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- RESEARCH & AWARDS
As he discussed the sale of five retail banners with analysts Thursday, Supervalu CEO Wayne Sales took time to discuss why the company felt the deal was good for all parties.
And the first thing that he mentioned was the ability for both Cerberus Capital Management – the group buying the banners – and Supervalu to invest in their brands.
“Obviously we’ve been talking for a long, long time about the need to invest in price, to invest in the customer experience, to invest in fresh,” Sales told analysts. “What the purchasing entity does is it brings a number of things. It brings a very strong balance sheet that can immediately invest in price, to invest in fresh, to invest in the customer experience.
“For Supervalu, when you take Supervalu apart and look at the most recent results … what this means for the independent grocers is this is smaller and it provides more focus and leadership on the legacy business, a much stronger balance sheet to ensure liquidity. You look at the ability to focus on Save-A-Lot. We’ve been working in the past 12 months in terms of strategies, in terms of improve the in-store experience, improving the pricing position … making a radical shift in terms of private label offerings from 57 percent to 70 percent, simplifications of operations. We’re excited about the opportunity to invest in this banner, in this business … and that will be a huge opportunity for growth for us.”
Wisner Marketing Group President Jim Wisner said the deal felt like 2006 all over again, before Supervalu made the Albertsons acquisition. And he said Supervalu could live up to the pledge of investing in its remaining businesses.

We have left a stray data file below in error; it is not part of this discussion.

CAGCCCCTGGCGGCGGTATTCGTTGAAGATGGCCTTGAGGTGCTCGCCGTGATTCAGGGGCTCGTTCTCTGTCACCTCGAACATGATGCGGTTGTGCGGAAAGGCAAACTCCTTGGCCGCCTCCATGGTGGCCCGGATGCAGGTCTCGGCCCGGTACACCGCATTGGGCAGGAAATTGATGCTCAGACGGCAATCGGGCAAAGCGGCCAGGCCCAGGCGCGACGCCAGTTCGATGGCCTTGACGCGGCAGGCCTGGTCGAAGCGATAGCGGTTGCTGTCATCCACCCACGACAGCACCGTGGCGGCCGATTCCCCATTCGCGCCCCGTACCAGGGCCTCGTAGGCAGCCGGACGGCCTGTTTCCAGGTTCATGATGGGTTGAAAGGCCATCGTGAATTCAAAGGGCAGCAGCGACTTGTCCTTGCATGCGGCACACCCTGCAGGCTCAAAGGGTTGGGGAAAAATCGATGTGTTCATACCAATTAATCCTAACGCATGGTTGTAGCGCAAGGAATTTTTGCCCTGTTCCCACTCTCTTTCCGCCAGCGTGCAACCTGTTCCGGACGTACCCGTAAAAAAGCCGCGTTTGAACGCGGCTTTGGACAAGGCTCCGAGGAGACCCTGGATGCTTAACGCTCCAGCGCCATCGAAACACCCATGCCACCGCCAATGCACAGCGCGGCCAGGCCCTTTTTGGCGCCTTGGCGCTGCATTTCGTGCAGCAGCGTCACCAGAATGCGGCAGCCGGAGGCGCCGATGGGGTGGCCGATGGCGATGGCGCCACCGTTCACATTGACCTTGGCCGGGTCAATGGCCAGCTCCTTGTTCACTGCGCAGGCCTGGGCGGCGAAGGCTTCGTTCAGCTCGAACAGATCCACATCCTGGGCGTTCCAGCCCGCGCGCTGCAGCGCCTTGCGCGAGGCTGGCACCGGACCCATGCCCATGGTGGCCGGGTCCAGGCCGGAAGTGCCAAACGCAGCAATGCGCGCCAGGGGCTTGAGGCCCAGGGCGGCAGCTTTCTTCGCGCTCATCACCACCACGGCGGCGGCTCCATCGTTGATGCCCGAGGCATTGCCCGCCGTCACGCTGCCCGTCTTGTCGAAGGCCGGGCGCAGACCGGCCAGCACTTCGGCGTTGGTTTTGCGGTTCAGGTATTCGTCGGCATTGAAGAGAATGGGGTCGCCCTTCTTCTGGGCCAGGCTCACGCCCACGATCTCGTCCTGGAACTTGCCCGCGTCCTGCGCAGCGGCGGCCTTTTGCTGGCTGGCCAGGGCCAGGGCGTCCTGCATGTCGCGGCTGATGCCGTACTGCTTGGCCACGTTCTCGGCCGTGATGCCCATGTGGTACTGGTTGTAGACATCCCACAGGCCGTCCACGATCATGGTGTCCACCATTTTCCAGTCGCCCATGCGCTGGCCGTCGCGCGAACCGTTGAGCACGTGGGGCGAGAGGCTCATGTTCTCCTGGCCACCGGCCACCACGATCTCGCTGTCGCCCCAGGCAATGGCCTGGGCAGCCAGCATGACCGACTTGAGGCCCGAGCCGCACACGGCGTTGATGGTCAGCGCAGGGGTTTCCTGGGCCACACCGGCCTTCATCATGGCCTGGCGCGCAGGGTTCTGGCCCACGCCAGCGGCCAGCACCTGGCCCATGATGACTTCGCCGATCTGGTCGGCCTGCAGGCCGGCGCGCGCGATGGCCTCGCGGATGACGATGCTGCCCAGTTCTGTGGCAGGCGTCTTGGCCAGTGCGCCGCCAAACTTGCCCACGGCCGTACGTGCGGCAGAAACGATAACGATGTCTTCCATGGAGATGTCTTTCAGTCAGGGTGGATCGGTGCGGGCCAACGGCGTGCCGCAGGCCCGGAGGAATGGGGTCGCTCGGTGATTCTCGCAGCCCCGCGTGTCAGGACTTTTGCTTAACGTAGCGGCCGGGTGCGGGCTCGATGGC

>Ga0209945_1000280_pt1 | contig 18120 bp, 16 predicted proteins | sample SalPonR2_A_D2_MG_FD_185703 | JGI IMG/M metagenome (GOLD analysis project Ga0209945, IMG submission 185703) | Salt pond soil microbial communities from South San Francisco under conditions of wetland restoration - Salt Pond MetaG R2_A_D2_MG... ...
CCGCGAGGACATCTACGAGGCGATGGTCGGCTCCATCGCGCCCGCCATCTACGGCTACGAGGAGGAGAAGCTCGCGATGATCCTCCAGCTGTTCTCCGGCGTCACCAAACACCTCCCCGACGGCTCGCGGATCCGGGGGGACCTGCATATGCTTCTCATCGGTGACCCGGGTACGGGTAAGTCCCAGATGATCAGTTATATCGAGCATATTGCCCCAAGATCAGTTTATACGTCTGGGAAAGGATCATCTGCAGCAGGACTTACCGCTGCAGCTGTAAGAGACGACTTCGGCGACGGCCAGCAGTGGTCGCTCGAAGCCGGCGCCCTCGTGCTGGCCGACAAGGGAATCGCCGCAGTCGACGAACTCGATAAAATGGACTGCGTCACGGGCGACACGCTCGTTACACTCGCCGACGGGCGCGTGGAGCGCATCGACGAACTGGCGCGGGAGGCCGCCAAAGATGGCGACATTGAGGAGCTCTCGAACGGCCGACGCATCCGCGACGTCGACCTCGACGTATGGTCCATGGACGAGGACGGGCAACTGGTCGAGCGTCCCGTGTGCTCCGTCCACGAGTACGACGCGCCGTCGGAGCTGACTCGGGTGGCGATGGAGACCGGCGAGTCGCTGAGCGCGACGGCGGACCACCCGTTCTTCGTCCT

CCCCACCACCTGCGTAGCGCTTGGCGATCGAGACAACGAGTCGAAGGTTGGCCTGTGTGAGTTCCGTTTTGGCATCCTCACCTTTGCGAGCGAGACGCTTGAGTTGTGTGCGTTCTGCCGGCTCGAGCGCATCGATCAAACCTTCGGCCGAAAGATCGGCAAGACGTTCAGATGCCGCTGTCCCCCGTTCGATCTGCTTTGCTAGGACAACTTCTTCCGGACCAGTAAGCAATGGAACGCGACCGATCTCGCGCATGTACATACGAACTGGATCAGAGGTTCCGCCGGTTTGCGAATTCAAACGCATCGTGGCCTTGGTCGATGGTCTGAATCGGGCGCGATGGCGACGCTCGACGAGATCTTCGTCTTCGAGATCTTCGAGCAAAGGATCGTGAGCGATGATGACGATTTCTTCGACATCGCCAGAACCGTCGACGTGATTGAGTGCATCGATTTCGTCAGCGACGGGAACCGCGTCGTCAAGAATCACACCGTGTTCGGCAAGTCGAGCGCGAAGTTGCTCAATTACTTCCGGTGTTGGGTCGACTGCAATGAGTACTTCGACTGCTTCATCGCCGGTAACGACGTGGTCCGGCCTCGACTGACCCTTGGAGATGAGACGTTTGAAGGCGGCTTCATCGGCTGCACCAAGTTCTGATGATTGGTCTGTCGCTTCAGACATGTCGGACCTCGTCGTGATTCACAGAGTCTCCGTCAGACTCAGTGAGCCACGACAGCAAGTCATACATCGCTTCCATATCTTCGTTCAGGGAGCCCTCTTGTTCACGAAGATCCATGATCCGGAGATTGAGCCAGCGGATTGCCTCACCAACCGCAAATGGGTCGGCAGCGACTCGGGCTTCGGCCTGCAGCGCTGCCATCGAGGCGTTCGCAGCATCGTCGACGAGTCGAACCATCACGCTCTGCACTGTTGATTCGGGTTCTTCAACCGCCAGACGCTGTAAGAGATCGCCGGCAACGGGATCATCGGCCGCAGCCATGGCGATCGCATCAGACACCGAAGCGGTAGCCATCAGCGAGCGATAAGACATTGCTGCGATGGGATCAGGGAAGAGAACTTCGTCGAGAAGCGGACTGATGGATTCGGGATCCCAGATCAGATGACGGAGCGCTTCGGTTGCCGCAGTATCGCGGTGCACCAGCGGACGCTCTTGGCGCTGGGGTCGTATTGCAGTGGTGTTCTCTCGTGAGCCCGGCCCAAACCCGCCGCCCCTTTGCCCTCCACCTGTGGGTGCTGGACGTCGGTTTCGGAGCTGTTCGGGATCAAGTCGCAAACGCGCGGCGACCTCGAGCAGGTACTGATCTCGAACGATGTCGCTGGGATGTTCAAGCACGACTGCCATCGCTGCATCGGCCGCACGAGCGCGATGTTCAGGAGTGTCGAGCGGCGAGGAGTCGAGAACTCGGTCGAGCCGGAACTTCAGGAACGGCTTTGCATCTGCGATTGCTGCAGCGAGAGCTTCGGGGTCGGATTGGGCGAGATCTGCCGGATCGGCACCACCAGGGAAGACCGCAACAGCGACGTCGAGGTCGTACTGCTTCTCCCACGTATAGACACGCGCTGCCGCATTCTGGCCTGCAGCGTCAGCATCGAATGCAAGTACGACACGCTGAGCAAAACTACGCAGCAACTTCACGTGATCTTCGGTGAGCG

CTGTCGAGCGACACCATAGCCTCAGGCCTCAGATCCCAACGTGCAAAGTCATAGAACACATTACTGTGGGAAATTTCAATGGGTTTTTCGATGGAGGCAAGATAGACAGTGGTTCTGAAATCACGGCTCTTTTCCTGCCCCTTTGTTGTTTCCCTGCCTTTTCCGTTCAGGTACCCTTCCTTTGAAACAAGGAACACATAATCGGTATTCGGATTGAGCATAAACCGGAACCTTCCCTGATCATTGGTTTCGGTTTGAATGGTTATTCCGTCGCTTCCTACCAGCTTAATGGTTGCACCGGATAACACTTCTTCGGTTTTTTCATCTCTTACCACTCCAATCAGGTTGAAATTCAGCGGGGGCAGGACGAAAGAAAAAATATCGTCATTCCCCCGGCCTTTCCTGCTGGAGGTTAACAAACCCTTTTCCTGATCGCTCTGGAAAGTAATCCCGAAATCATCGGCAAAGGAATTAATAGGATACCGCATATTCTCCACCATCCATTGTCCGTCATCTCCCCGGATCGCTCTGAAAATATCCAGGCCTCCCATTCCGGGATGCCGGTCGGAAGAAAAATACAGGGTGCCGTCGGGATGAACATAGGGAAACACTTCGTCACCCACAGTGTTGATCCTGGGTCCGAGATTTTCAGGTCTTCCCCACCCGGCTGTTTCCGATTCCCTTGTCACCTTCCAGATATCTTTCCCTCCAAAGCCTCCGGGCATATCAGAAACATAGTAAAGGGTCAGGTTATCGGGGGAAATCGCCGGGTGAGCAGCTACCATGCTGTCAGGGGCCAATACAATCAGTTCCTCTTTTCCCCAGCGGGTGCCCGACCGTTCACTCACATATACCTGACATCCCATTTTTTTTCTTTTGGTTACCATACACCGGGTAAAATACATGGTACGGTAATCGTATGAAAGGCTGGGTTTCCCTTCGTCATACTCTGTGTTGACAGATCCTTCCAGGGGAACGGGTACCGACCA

“I think on the Supervalu side that’s probably true,” he said. “You’re restoring it to what it was six or seven years ago, which was a successful company. I think the question is a little more vexing when you look at the Cerberus side of it. What they may have greater capital to invest, the question is at what rate will they invest it at? There’s a significant pool of money they invested to buy these stores, so how much is left?”
Carol Spieckerman, president of retail strategy firm Newmarketbuilders, said she thought the potential investments in Save-A-Lot could bring big dividends.
“Save-A-Lot is supposed to be the small format move, the future-seeking prototype, but it’s not a given,” she said. “As Tesco’s seen through its missteps with Fresh & Easy, you can’t assume that just because it’s small it’s going to work. … Things are much more different to run, and these big-box operations are really fine-tuning the concept. So in a small format footprint, there’s still opportunities to do something exciting there while everyone else gets their act together. There’s quite a window of opportunity to do something impressive.”
Although Supervalu has invested money into pricing to make banners such as Jewel-Osco more competitive, Wisner said he think the money might better be spent elsewhere.
“To my mind the biggest question is they have to put a lot of capex in these stores, and they have to create a new shopping environment,” he said. “The pricing investment in Jewel hasn’t seemed to have gotten much for them, and prices are starting to rise now. So if you can’t compete on a price basis, you have to differentiate with experience, with perishables, with variety. That’s what Mariano’s is doing in Chicago, and it’s taking business where once Jewel and Dominick’s dominated.”
Wisner added that Albertson’s LLC, the retail group that will include the five former Supervalu banners, would need to be wary of competition in the Northeast for the Shaw’s and Star Market banners in particular.
“You’ve got Walmart moving into the northeast against Shaw’s and Star Market … and it’s gonna start to get messy in the Northeast,” he said. “And they haven’t been through some of the banner wars we’ve seen in the other markets.”